Not all the ISS research happens inside the station. In fact, a ton of it requires materials and devices to be exposed to the vacuum of space. These experiments help NASA build materials for its own future spacecraft--and allow commercial operations to field-test their own creations.
In the case of MISSE-7 (Materials International Space Station Experiment-7), scientists are studying how different coatings and materials are affected by the environment (or lack thereof) in space. A series of 700 different materials, including solar cells, optics, sensors, electronics, coatings, structural materials, and protection for next-gen space ships have been mounted outside the space station where they are bombarded by naturally occurring atomic oxygen, ultraviolet rays, direct sunlight, radiation, and extreme hot and cold. The station’s power and data communication system is directly linked into the samples so they can be monitored without the need for interaction with the crew.
NASA is hoping to discover which materials will be best for space travel beyond earth’s solar system (especially as they begin to create new crafts to send humans to Mars). They also expect the new types of materials that hold up the best to the harsh space environment could have applications here on earth for the development of commercial satellites and solar cells.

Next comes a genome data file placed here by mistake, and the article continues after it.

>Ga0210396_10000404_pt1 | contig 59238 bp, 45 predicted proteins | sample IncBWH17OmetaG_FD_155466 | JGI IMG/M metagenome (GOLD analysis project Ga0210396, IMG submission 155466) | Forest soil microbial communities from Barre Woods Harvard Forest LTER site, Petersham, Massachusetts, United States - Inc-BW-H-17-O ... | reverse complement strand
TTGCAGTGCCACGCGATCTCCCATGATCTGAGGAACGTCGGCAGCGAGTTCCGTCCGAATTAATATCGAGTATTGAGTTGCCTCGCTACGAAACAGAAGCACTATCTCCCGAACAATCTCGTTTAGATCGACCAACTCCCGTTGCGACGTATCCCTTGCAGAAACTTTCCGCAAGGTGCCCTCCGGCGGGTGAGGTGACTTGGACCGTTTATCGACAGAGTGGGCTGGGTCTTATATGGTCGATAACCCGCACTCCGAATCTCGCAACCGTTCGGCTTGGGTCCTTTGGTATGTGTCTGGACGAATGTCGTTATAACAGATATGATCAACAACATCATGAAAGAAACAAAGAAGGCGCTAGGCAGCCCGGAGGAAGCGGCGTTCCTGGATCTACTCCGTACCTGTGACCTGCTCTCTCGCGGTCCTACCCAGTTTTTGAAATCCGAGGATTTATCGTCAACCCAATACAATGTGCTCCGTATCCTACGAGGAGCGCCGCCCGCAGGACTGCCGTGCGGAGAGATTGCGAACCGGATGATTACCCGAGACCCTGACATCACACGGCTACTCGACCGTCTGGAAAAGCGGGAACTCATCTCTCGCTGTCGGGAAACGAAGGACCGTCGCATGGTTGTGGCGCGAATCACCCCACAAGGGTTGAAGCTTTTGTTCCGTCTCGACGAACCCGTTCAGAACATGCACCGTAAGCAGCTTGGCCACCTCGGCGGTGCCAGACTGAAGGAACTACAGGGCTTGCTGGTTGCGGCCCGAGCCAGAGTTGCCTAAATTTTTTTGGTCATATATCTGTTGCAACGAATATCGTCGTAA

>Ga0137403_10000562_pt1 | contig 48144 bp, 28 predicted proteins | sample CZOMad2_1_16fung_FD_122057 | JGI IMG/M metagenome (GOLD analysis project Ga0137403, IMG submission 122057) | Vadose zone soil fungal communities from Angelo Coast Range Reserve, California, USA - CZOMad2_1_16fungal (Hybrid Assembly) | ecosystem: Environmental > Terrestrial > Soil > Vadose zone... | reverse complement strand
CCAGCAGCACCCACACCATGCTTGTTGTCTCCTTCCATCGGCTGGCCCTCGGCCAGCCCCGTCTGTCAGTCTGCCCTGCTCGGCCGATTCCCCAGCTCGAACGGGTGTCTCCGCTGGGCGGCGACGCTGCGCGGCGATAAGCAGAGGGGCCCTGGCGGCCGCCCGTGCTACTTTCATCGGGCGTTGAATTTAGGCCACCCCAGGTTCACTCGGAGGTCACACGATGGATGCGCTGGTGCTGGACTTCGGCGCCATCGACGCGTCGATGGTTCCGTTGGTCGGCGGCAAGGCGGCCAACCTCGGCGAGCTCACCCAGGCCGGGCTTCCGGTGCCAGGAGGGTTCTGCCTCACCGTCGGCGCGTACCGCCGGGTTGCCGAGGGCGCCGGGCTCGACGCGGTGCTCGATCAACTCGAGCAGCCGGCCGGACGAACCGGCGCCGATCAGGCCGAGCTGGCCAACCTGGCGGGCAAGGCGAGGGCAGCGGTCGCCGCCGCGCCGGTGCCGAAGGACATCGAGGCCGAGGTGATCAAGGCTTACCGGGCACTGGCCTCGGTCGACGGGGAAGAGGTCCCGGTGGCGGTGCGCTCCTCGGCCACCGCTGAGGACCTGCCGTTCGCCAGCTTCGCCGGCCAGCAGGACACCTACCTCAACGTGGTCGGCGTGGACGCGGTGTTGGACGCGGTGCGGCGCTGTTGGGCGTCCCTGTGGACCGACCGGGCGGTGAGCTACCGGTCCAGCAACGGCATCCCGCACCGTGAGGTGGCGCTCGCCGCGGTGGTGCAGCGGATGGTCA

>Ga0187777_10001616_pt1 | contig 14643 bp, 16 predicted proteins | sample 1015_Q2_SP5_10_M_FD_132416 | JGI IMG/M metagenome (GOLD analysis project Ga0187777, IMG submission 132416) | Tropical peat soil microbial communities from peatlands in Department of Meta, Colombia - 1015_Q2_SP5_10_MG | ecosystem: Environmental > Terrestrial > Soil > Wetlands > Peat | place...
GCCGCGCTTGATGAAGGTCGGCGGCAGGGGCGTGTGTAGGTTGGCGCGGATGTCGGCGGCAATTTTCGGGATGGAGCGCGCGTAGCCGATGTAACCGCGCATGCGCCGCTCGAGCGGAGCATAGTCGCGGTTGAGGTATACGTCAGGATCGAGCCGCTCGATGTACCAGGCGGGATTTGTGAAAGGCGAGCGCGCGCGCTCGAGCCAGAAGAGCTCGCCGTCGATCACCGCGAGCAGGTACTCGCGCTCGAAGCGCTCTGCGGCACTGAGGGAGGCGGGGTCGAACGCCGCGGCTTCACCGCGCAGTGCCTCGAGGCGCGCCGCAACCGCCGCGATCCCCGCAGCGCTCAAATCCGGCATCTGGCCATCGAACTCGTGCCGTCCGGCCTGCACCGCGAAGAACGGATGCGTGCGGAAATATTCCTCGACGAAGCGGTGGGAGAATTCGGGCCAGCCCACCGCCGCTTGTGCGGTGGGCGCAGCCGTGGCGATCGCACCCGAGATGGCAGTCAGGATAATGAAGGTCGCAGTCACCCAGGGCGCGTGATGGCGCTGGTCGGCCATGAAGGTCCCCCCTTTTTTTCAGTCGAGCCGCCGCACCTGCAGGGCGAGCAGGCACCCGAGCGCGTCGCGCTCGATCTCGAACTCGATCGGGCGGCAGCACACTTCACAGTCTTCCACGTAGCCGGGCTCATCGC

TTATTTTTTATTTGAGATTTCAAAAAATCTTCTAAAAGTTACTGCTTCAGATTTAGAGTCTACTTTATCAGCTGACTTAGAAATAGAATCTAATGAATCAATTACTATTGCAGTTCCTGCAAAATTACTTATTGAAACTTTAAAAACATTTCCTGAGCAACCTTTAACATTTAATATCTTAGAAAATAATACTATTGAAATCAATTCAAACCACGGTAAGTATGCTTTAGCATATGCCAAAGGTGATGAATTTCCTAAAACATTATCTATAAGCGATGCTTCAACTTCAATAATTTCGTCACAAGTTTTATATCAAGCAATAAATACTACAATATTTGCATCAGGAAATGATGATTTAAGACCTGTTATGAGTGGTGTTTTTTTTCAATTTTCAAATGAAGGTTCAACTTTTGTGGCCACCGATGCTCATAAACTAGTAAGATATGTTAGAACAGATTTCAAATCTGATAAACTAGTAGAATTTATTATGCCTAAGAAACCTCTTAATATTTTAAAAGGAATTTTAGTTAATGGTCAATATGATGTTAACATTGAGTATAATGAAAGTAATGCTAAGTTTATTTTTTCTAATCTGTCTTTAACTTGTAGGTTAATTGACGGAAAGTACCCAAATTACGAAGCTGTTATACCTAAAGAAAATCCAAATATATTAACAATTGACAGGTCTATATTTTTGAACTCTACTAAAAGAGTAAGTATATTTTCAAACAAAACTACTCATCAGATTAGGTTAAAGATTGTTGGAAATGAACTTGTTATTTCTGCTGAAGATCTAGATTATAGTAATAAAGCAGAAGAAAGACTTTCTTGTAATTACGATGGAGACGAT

Launched last year, MISSE-8 will conduct similar tests until March 2014. Eight of the experiments it is running stem from the U.S. Naval Research Lab. Of those, the Boeing Phantom Works Experiment is testing a high-density memory chip, thin film, and solar cells. NRL also sent the Zenith Electronics and Polymer Exposure Experiment, which is testing a prototype satellite-on-a-chip designed at Cornell. The one-inch-square satellite weighs just a few milligrams and contains solar cells, power storage, radios, antennas, and an on-board computer.